AIG sells Asia unit to Prudential

In
its biggest move yet to repay a $182.3 billion U.S.-government bailout, American International Group Inc. agreed to sell its
crown-jewel Asian life-insurance business to Prudential PLC for about $35.5 billion.

Terms
of the deal call for Prudential to pay the government-controlled insurer $25
billion in cash, $8.5 billion in equity and equity-linked securities and $2
billion in preferred stock for its American International Assurance Ltd. unit,
the companies said in statements Monday. That means AIG will be left with a big
stake in Prudential, a medium-size U.K. life-insurance and asset-management
company.

AIG
said that over time it would sell the $10.5 billion of Prudential securities it
is getting in the deal, subject to minimum holding periods it didn’t detail in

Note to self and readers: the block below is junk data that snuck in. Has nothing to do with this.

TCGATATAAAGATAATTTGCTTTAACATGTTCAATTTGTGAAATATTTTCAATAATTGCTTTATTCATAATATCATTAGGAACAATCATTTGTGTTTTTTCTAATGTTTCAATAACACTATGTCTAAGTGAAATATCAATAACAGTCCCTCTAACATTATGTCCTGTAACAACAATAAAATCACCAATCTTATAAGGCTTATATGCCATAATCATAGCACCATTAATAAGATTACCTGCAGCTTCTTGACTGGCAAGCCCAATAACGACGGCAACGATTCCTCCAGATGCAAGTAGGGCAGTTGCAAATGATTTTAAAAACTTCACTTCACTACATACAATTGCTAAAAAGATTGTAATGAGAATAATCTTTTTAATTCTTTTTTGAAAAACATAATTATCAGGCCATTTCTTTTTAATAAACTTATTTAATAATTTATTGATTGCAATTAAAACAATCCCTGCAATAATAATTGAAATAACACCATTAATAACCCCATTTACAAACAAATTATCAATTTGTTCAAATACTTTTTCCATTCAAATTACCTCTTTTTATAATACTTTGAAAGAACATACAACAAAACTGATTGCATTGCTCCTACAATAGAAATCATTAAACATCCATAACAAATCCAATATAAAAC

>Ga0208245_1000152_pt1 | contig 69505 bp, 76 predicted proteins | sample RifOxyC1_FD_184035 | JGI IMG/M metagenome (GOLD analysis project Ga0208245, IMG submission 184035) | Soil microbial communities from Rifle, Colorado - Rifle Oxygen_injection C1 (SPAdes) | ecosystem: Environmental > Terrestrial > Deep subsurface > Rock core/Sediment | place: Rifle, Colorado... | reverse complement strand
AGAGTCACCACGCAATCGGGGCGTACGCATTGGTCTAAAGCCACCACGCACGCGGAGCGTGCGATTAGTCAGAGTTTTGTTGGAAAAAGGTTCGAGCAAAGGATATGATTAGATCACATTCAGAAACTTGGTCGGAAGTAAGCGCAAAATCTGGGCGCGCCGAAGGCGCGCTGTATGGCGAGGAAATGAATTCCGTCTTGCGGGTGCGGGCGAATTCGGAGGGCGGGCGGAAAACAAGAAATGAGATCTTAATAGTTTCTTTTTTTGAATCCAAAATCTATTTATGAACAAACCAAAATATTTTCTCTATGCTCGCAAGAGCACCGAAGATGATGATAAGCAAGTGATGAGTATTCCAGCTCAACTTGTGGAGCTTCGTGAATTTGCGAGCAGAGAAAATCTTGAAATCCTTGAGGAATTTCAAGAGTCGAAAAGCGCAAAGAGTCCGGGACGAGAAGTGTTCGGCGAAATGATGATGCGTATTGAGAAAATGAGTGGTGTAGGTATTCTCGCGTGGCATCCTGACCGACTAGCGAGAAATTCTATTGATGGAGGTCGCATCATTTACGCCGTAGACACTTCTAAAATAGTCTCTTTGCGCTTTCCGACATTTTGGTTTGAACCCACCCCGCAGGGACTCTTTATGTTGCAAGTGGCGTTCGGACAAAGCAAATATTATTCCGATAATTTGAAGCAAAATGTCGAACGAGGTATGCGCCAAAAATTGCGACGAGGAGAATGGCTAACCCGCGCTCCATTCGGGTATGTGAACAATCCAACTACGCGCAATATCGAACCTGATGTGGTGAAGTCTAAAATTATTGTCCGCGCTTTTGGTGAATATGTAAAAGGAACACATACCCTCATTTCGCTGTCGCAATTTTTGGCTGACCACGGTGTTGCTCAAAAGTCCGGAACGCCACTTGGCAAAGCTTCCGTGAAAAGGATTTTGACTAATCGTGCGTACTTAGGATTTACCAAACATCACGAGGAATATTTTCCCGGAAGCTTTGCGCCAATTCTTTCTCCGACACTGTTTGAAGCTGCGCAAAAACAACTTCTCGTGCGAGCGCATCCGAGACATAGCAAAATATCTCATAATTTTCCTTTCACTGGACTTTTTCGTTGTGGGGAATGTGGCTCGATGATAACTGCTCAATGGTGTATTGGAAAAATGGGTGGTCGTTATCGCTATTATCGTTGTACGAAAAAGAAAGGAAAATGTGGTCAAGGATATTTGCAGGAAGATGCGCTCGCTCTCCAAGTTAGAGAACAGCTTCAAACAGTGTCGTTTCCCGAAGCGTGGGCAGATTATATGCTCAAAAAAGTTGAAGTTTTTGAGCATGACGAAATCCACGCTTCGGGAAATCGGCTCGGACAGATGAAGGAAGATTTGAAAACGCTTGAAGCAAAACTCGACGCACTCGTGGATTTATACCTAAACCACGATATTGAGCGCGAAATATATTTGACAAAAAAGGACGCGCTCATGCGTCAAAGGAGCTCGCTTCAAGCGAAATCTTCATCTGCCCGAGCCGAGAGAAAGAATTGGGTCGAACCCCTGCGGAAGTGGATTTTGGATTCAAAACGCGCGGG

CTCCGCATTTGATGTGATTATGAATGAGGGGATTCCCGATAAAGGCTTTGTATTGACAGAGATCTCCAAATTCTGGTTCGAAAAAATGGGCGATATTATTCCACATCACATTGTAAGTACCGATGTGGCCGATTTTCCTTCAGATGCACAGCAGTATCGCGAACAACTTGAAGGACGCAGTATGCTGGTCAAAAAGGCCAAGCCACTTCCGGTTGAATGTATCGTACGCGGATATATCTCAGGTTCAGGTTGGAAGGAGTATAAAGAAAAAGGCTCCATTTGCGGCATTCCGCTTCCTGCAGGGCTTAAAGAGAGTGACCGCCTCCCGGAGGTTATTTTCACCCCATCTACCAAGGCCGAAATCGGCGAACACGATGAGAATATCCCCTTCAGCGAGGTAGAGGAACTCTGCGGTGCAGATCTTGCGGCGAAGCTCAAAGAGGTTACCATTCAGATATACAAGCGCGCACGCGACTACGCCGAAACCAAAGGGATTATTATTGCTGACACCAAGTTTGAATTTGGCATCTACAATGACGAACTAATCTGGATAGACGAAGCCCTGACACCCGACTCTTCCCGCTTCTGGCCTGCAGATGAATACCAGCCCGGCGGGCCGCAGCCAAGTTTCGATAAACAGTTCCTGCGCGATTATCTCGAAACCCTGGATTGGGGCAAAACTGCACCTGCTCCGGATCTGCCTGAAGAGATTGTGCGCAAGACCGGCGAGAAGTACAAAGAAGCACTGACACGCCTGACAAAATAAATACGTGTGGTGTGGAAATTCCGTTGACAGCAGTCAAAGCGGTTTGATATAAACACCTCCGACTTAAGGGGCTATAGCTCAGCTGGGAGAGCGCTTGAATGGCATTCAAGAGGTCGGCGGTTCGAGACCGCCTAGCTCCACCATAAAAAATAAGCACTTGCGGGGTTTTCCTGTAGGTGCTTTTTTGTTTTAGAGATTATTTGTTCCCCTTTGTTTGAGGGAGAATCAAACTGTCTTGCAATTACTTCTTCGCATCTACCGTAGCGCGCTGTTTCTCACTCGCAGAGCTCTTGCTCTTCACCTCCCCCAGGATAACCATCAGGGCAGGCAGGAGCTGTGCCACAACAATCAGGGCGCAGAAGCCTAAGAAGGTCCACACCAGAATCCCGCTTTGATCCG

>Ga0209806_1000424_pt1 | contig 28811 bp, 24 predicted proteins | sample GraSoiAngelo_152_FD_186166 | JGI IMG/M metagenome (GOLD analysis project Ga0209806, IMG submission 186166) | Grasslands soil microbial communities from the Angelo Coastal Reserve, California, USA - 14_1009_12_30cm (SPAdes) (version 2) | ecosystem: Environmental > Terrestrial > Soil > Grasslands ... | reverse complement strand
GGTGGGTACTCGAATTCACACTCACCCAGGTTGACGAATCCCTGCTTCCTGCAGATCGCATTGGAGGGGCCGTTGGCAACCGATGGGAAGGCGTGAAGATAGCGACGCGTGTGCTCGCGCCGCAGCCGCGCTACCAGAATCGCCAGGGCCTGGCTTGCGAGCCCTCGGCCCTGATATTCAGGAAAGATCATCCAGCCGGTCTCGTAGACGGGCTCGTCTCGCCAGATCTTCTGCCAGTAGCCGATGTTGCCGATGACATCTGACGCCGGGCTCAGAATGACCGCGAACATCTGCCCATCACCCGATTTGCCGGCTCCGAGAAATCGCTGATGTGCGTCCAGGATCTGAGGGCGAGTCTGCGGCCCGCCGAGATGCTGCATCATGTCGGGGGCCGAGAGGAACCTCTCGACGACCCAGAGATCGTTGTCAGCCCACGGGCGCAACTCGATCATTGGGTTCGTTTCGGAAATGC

the statement. That cash will be used to repay any borrowings outstanding under
a credit facility with the New York Federal Reserve Bank.

AIG’s
sale of AIA—along with a separate agreement expected in the next week or so to
sell another non-U.S. insurer, American Life Insurance Co., to MetLife Inc.—could ultimately generate proceeds of
about $50 billion. Half of that amount has already been earmarked for the New
York Fed.

AIG
was the single largest recipient of a taxpayer-funded aid in the bailout. The
company remains far from weaning itself from the government lifeline it
received in 2008. These two deals would cover roughly half the $97 billion AIG
is trying to repay the U.S. government.

Government
officials like the Prudential deal because it will generate $25 billion in cash
to repay taxpayers, versus $15 billion they were hoping to get from an initial
public offering of AIA, planned for the coming months on the Hong Kong Stock Exchange.

BUZAIGSTORY

AIG headquarters in New York
Photo: UPI
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